Sunday, I stepped to the pulpit, anointed my hands with sanitizer, and fumbled with how to best remove my mask before preaching. We are wearing masks to model compassion and identify with our vulnerable neighbors. The mask is an outward sign of our inner commitment to “watch over one another in love.” Unfortunately, my mask’s ear loop was caught inside my glasses frame creating a three pronged tangle of elastic mask straps, steel glasses frame, and a tiny silicone microphone chord tucked behind my ear. I silently repeated Dr. Bill Cooper’s mask removal recommendations: “Disinfect hands, slide your fingers up the elastic, lift away from your face, do not touch the center of your mask, place it down, disinfect hands.” I slowed down to do my best, confident that the Belmont congregation is full of kind and patient people, who want us to get this right.
For over a month, a Regathering Task Force, appointed by our Executive Committee has been pondering and planning the best practices for Belmont UMC to re-enter shared public worship space together. On May 21, Bishop McAlilly announced that in-person worship would be suspended until June 21. We want to ensure our return is safe and aligns with our core values of hospitality, nurture, diversity, and mission. We are committed to making decisions rooted in data and best practices, not our desires. In a way, we are in the midst of a spiritual test, engaging in a kind of fast from our beloved congregating. May the day we all can embrace and sing be better than chocolate on Easter. In this in-between wilderness, let us find nourishment in gathering online for worship, Zoom groups, daily spiritual practices, and in due season socially-distanced smaller gatherings.
There are challenges to coming back into shared space. The Reopening Task Force is looking at ideas such as reserving a spot in worship via Realm, checking symptoms at home, arriving 30 minutes early, wearing masks, checking in through our Community Center, taped off seating, ensembles instead of choirs, softly humming hymns in a mask, greeting each other at 6-10 foot distance, observing creative solutions to avoid traffic bottlenecks within our 100-year-old building, only sitting with whom we live, not passing the plates, and taking our conversations outdoors immediately after worship. Indeed, until we get the green light from Conference, health and governmental leaders, smaller back porch gatherings in which we partake in online worship together, communion in the park, or small groups singing on lawns will bring a sustaining joy.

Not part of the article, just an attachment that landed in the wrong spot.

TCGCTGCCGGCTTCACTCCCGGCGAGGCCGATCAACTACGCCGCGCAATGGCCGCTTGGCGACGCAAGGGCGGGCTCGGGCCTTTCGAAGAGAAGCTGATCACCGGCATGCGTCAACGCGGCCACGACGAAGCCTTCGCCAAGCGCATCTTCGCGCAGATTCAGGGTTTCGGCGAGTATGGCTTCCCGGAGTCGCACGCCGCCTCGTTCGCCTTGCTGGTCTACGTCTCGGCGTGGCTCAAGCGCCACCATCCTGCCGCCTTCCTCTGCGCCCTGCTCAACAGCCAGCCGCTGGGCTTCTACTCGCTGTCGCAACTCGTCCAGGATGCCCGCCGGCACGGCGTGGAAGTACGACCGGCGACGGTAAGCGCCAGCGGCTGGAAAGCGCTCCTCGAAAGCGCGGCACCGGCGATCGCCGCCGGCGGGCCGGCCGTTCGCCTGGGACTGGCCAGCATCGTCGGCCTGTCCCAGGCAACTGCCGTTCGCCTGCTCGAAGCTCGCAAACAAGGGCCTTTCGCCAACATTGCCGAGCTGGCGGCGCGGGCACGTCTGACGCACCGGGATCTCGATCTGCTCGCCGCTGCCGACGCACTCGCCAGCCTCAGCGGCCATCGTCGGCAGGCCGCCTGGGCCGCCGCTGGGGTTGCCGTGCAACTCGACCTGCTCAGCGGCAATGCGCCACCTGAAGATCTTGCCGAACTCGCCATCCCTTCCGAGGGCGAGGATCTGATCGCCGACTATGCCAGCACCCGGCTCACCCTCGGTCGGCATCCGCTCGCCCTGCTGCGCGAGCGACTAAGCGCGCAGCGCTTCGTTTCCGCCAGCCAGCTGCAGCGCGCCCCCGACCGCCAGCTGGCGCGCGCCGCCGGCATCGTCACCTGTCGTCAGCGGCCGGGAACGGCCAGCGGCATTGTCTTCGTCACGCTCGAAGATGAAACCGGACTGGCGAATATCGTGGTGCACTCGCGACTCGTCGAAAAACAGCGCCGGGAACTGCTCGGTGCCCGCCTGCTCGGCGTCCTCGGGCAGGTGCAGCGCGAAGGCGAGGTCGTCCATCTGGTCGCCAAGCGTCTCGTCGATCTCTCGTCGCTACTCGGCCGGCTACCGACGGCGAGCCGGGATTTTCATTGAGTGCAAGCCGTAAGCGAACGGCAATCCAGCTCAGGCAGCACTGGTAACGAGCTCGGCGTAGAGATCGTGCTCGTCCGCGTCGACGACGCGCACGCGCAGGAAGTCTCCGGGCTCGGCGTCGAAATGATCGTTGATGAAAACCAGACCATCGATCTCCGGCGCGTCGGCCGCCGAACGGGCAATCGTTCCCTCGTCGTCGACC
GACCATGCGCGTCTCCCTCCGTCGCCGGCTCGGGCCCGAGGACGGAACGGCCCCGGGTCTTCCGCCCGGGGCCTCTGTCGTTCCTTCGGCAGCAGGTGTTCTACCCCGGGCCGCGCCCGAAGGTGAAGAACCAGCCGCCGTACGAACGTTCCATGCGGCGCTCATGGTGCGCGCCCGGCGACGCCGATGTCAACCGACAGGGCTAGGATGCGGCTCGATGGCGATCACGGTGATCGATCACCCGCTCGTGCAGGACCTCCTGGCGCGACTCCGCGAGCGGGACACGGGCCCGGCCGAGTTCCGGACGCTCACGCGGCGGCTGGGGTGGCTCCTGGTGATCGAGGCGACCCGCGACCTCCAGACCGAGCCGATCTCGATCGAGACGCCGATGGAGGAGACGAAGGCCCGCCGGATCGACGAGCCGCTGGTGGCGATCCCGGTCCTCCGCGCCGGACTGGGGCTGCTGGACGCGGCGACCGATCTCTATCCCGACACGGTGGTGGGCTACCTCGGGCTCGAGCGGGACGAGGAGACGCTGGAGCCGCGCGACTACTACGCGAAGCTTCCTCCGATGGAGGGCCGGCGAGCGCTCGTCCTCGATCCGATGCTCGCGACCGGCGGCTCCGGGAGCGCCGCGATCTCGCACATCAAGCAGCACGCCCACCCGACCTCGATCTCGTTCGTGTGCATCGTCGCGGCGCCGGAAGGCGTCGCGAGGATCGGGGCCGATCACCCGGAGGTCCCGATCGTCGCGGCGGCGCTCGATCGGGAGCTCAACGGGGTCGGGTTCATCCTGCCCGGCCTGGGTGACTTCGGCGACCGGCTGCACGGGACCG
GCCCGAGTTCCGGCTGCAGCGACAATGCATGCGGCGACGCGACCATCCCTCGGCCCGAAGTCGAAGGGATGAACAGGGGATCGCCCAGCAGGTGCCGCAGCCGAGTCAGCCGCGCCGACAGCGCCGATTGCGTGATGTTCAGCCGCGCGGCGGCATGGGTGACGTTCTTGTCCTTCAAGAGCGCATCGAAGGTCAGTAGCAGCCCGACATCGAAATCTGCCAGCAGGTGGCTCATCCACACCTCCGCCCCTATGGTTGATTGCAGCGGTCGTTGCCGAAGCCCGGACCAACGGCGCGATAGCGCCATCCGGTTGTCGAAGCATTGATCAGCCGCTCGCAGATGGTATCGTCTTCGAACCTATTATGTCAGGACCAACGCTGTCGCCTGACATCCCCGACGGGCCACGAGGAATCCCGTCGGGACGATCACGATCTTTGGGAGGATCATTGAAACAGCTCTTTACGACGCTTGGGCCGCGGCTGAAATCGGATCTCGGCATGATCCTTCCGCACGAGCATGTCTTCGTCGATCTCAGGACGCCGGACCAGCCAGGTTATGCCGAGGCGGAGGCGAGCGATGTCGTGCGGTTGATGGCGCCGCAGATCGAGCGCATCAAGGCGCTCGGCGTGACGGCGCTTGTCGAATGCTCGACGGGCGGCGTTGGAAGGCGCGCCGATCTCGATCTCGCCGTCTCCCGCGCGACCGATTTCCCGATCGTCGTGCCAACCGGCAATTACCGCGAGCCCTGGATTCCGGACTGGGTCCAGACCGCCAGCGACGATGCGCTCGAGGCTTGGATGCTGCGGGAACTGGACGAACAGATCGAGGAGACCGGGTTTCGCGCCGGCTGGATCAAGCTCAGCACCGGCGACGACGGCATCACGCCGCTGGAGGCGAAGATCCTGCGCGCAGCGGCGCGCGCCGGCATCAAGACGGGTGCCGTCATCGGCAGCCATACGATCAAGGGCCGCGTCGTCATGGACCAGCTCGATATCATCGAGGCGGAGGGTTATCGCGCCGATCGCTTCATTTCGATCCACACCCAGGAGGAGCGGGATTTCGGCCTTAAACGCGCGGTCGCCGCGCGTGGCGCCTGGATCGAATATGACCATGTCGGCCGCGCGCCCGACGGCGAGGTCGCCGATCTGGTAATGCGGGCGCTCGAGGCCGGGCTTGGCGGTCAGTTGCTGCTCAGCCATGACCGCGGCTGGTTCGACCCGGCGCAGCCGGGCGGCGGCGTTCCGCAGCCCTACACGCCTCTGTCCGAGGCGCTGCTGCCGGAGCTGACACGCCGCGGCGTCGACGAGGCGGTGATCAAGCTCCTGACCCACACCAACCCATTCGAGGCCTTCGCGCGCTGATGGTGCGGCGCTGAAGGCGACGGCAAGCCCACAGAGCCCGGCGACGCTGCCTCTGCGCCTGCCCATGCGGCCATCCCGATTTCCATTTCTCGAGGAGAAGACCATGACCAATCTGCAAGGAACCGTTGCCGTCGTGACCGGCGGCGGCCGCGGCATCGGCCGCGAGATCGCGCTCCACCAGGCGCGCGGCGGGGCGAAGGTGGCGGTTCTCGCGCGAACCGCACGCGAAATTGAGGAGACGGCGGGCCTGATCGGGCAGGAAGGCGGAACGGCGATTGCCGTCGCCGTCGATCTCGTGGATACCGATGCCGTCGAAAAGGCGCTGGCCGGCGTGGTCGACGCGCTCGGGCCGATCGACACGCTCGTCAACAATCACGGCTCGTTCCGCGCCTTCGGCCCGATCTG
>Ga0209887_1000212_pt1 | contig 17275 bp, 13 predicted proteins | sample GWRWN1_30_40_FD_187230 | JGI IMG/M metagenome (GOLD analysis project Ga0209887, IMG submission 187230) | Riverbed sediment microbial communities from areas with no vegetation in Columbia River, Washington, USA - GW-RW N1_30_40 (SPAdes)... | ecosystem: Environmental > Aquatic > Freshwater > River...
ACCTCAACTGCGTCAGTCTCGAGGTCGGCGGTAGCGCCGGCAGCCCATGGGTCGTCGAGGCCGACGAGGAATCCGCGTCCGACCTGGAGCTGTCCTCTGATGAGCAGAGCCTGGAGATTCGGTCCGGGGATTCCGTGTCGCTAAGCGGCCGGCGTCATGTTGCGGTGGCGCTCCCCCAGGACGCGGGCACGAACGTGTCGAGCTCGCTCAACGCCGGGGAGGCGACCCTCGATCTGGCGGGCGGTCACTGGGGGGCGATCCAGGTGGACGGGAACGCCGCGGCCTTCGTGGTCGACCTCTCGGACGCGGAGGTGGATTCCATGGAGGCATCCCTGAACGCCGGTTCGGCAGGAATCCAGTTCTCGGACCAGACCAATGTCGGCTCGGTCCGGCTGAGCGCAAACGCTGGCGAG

Our return will be fluid and move in stages from smaller gatherings to larger groups. We will also need to give each other grace as we will get some things wrong, and learn as we move forward together. Each returning stage will offer a chance for us to practice, evaluate, build up, and perfect safely sharing worship space. As with any new habit or practice, there will be a learning curve. Therefore, we will recruit an initial band of less vulnerable folks to learn best practices and serve as guides for the later pilgrims. This core group of guides will help evaluate and model new gathering practices. We only will step into the next stage of return, when we feel we have mastered our previous stage and see improving community health trends. As we slowly regather we envision taking turns attending. The Mayor’s Nashville Roadmap recommends smaller returning bands of 10, 25, 50,and then 100 worshipping in the sanctuary. These smaller bands will not replace the thriving online worship experiences that are currently sustaining our Sunday morning rhythms. Online worship is not going away, it’s a newfound tool to connect us when we are unable to physically be together due to geography, health, or schedule. Our June worship theme is “Christ’s Kin-dom: On Earth- Right now- Among us” (Matthew 10:7) Our June worship will focus on supplementing and strengthening home and small gathering worship and discipleship practices.
Finally, I must confess most of this letter was lifted almost whole cloth, from Jeff Sheehan’s email to our Regathering Team. I am so deeply thankful for Jennifer Bagwell, Angie Slade, Susan Fagan and Jeff who have made this difficult and fluid planning process deeply joyful. It is strange how fully we can lean into each other, while standing ten feet apart. I am so honored to pastor such a compassionate, considerate and Christlike congregation.
Love Pastor Paul